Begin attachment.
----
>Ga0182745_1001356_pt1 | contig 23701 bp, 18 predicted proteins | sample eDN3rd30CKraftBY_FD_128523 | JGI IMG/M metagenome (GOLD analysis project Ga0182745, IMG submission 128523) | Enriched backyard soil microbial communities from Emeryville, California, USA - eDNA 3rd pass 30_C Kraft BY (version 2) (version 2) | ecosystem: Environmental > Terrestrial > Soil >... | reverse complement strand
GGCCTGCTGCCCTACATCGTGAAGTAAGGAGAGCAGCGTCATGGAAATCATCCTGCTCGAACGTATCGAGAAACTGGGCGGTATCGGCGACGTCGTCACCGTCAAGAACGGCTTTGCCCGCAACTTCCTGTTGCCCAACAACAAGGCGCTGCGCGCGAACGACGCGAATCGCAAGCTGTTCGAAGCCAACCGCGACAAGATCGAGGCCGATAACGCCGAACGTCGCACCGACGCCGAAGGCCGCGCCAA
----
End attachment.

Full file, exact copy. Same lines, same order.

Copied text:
>Ga0182745_1001356_pt1 | contig 23701 bp, 18 predicted proteins | sample eDN3rd30CKraftBY_FD_128523 | JGI IMG/M metagenome (GOLD analysis project Ga0182745, IMG submission 128523) | Enriched backyard soil microbial communities from Emeryville, California, USA - eDNA 3rd pass 30_C Kraft BY (version 2) (version 2) | ecosystem: Environmental > Terrestrial > Soil >... | reverse complement strand
GGCCTGCTGCCCTACATCGTGAAGTAAGGAGAGCAGCGTCATGGAAATCATCCTGCTCGAACGTATCGAGAAACTGGGCGGTATCGGCGACGTCGTCACCGTCAAGAACGGCTTTGCCCGCAACTTCCTGTTGCCCAACAACAAGGCGCTGCGCGCGAACGACGCGAATCGCAAGCTGTTCGAAGCCAACCGCGACAAGATCGAGGCCGATAACGCCGAACGTCGCACCGACGCCGAAGGCCGCGCCAA